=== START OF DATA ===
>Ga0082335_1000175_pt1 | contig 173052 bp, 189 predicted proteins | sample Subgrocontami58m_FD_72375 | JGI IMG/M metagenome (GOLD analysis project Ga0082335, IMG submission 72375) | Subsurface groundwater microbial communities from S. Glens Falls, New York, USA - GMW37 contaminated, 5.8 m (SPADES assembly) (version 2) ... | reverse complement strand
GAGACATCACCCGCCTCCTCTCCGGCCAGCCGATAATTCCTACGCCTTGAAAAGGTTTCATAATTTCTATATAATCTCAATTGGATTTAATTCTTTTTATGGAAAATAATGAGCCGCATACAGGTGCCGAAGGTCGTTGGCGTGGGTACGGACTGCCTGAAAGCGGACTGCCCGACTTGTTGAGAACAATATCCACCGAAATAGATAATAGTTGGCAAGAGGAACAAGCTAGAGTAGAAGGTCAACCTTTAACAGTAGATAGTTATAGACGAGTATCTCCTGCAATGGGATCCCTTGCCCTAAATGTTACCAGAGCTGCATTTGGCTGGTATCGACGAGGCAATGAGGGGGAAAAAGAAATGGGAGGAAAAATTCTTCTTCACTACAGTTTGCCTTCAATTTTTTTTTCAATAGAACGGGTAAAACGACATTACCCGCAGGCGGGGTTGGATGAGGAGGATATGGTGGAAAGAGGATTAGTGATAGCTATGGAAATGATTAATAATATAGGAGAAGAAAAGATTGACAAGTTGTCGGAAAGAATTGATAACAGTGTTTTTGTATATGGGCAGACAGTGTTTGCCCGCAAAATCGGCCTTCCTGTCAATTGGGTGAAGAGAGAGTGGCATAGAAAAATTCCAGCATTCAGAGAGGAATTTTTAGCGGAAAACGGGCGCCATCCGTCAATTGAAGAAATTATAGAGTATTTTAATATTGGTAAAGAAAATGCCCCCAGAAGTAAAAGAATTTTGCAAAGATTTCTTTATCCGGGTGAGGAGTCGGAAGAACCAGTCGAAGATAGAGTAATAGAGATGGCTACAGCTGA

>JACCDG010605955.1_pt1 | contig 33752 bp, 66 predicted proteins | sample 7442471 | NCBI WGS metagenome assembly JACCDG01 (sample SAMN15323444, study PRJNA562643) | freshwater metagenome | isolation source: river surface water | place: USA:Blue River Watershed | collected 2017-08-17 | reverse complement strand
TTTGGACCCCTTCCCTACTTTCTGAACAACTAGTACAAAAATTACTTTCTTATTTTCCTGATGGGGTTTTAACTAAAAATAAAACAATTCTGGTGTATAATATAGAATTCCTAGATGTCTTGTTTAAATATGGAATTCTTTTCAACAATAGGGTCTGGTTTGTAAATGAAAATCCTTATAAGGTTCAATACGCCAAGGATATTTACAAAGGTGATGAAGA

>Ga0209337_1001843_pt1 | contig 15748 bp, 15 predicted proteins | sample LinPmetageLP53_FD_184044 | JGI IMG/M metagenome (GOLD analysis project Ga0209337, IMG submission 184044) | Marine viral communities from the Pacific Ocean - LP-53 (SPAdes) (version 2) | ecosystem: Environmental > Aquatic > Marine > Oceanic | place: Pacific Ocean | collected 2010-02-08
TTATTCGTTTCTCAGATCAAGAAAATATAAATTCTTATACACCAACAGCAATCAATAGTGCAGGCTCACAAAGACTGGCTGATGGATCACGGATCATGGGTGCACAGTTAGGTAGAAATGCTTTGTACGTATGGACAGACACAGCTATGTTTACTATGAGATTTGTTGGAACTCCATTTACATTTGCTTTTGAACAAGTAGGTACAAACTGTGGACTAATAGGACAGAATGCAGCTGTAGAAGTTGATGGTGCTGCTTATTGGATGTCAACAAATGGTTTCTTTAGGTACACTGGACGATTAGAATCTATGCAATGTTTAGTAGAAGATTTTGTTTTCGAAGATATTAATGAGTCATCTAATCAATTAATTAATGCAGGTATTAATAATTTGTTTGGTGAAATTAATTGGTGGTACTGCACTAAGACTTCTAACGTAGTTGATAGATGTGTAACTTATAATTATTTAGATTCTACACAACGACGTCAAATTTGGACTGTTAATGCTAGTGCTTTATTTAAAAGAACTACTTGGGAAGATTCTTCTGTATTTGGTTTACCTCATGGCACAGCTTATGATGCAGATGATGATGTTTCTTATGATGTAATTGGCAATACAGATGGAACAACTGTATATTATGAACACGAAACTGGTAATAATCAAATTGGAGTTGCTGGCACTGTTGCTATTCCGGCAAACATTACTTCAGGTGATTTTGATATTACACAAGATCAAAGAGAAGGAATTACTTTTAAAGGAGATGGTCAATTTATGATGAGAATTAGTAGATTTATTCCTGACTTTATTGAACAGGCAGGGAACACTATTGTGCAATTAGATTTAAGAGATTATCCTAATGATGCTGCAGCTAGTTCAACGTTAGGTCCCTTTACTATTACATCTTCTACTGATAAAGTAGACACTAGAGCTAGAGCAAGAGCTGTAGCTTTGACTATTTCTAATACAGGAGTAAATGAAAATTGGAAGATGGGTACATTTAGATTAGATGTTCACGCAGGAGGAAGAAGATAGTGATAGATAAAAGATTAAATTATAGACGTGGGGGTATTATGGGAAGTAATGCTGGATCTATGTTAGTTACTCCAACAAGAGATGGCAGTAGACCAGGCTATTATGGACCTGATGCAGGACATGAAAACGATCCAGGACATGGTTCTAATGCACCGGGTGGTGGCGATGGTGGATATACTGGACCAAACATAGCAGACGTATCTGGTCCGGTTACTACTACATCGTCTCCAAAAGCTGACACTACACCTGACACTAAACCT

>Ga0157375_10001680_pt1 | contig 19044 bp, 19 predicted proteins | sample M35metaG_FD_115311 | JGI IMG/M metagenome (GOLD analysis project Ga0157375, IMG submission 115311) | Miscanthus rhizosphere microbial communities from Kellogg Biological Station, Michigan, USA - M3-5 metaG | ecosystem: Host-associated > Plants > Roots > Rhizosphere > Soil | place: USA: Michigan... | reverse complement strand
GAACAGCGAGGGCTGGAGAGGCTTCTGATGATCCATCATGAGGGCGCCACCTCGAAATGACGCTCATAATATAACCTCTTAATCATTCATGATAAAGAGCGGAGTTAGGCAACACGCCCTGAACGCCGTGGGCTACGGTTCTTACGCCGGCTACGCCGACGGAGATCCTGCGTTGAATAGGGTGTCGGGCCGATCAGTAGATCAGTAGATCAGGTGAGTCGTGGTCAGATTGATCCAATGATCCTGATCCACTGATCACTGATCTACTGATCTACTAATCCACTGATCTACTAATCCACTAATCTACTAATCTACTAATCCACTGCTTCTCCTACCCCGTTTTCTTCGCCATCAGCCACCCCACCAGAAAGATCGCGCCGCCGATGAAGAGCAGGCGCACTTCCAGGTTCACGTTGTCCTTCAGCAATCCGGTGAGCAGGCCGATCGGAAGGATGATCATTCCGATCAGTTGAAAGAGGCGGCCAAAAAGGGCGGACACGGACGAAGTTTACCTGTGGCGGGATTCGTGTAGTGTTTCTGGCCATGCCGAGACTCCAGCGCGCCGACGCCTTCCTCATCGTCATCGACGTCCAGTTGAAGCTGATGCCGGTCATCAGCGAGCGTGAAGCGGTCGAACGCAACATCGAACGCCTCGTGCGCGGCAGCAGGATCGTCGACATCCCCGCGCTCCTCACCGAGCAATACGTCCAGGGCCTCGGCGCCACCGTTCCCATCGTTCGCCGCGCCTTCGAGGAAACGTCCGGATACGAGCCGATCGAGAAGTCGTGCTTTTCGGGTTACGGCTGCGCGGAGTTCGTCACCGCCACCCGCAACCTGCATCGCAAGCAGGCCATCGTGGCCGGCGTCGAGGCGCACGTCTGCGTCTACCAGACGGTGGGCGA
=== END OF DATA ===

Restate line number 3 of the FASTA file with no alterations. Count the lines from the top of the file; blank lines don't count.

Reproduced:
>JACCDG010605955.1_pt1 | contig 33752 bp, 66 predicted proteins | sample 7442471 | NCBI WGS metagenome assembly JACCDG01 (sample SAMN15323444, study PRJNA562643) | freshwater metagenome | isolation source: river surface water | place: USA:Blue River Watershed | collected 2017-08-17 | reverse complement strand